Numbers Go in Fox's Favor

ATHENS – According to the just-released 2010 US Census, Georgia's population (9,687,653) is about three percent of the entire United States (308,745,538).

Those new numbers and some from Scout.com seem to cement that Mark Fox has a recruiting advantage – even if he is at a school that's not considered anything close to a basketball powerhouse.

Georgia's basketball talent in 2012, while solid, isn't diverse – there are no guards from Georgia in Scout.com's Top 75. And as much as we in the media have made about how talented the class of 2012 is in basketball the national folks at Scout.com rate the talent in state as equal to last year, which – after watching this bunch for the last year – is probably about right.

Five of the top 75 basketball players in the country are from Georgia (Jordan Adams is from Georgia, but goes to school at Oak Hill in Virginia) – in other words about 5% of the top players in the country are from Georgia. That's pretty good, but it's not as talented a group as when the state held 11 of the top 100 in basketball in 2008, only one of whom (for the record), signed with Georgia – Trey Thompkins.

(Memo to Dennis Felton: This is probably the class that could have saved you…)

These numbers show that Georgia consistently outperforms its population average as it relates to athletics… that shouldn't come as a stunning surprise as we are located in the South with all of the benefits of weather and a sports-obsessed population.

But even if basketball coaches in the Bulldogs' past have not taken advantage of it, Georgia is special in a few different ways from those it is surrounded by in terms of basketball.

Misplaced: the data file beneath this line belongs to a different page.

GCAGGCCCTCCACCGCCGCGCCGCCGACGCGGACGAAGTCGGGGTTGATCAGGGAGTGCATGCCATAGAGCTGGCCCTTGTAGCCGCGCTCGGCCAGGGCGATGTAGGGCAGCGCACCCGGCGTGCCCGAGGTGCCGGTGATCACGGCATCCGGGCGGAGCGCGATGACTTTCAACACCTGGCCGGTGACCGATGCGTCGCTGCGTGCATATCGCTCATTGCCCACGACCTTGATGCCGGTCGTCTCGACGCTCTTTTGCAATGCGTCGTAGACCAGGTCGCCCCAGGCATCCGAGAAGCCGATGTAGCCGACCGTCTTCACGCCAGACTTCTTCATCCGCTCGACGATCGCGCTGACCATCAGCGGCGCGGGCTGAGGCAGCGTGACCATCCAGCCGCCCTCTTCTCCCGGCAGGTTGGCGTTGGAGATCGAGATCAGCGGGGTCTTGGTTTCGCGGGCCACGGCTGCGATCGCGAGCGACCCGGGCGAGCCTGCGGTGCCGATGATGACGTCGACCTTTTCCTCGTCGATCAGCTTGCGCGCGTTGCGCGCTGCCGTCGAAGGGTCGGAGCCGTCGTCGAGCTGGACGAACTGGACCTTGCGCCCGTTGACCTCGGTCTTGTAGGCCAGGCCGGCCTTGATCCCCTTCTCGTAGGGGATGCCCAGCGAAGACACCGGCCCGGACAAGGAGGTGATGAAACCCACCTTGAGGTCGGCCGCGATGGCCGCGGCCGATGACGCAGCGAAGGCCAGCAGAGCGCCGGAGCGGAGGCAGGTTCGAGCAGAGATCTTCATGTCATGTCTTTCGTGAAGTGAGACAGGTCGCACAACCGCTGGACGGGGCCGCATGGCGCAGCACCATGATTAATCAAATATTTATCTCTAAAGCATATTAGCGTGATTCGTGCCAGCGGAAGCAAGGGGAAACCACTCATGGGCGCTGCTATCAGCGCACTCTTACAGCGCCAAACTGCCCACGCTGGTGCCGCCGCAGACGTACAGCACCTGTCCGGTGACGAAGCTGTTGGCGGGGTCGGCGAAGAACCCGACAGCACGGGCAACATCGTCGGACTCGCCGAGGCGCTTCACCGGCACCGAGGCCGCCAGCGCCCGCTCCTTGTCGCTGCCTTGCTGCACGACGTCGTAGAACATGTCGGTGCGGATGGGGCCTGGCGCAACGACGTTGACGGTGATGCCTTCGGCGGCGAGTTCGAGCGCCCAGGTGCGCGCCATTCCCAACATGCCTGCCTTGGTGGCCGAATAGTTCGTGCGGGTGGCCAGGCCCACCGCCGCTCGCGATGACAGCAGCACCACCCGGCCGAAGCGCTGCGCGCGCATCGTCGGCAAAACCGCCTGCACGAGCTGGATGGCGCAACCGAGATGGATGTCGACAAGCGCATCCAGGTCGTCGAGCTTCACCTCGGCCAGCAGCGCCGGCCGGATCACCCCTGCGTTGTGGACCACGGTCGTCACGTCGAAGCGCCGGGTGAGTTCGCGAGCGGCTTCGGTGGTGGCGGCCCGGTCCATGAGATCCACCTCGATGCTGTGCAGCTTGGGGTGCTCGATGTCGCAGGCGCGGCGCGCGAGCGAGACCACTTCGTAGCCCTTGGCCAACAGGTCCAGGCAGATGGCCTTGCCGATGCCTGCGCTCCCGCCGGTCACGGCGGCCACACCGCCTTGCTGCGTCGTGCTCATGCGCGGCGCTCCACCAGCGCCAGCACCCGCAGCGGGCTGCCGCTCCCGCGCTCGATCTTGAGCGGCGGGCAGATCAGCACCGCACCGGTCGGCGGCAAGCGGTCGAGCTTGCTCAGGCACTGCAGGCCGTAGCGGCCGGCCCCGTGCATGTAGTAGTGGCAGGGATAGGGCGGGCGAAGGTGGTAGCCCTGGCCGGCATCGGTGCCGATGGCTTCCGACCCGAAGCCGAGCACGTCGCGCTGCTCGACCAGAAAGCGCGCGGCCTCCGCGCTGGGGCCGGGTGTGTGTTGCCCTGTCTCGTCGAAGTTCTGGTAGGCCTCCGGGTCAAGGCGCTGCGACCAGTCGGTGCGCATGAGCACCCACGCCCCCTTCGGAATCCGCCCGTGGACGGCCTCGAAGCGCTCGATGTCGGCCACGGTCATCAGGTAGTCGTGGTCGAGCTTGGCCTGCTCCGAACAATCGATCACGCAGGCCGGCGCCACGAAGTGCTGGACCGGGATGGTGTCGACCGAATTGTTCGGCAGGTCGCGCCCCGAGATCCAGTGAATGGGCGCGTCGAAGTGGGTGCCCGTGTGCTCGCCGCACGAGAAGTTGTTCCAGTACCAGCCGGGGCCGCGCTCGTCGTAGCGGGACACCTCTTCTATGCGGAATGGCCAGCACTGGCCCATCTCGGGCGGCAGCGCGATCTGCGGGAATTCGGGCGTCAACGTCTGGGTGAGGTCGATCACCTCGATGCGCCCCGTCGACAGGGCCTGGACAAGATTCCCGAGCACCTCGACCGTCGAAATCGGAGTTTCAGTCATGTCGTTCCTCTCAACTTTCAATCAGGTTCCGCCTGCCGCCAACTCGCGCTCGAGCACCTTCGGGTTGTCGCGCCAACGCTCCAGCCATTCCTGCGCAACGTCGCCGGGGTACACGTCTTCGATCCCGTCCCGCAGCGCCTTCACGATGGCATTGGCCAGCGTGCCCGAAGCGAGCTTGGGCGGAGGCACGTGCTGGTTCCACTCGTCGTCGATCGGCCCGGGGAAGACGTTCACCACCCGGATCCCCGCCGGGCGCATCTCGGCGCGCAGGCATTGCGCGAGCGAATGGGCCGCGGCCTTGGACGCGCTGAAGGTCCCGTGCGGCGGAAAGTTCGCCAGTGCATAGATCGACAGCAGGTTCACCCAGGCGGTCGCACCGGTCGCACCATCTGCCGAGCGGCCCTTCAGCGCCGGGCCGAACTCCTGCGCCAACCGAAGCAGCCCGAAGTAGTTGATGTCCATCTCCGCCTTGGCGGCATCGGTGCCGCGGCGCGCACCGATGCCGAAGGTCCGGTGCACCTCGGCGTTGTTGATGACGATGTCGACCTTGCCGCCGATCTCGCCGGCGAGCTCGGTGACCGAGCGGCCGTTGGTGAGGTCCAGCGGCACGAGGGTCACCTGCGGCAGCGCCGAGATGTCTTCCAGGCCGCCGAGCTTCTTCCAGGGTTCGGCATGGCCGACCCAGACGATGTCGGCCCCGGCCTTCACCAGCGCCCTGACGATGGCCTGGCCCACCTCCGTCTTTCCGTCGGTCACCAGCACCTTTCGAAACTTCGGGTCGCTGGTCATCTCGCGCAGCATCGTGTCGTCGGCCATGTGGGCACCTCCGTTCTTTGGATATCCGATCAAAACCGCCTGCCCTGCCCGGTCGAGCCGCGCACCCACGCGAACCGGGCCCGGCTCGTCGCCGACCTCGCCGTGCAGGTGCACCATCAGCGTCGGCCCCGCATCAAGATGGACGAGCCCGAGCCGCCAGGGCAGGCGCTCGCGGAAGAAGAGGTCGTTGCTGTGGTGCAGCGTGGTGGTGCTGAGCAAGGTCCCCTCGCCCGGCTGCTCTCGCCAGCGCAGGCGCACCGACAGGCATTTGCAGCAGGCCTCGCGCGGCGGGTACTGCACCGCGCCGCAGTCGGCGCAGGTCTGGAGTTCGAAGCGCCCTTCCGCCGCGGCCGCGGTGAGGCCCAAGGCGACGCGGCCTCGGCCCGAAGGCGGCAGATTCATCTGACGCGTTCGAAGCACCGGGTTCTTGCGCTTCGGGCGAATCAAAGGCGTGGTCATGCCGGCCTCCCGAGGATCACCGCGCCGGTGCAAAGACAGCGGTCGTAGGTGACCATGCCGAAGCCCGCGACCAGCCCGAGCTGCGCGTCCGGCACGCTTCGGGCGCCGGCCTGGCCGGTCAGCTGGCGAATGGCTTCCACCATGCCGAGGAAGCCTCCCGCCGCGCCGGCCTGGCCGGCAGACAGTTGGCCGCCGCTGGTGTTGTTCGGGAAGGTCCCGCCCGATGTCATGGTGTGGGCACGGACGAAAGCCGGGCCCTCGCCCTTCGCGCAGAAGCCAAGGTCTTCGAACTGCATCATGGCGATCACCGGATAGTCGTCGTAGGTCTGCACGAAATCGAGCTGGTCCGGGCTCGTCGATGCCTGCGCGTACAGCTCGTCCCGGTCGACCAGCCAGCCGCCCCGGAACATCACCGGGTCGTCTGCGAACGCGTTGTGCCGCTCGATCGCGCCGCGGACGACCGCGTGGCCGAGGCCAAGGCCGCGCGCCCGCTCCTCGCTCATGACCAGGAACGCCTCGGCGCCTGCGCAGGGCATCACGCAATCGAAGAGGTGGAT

The SEC states that border Georgia (South Carolina, Alabama, Florida and Tennessee) don't even add up to Georgia's total in basketball talent in the 2012 class. Mississippi actually has two players in the top 75… Arkansas and Louisiana have one each. Basketball-mad Kentucky? None in the top 75.

The SEC states have 11 players in the top 75 – and 45% of those players reside in the Peach State – four within about an hour's drive of Athens.

The point?

Mark Fox has what other coaches in the SEC don't have – talent surrounding them. Atlanta is and always has been a hot beat of basketball talent. I would argue that it is proportionally more talented in basketball than football (Scout.com's numbers back me up, too. Since 2006, Georgia has had more basketball players in the top 100 – 40 than football players in the top 100 – 36). But no Georgia basketball coach has ever really taken advantage of it.

The 2011 NCAA birth and Thompkins' likely first round selection in the NBA Draft have done and will do wonders for Fox's program. But he and his group could take Georgia to the next level by just capturing their fair share of in-state talent.


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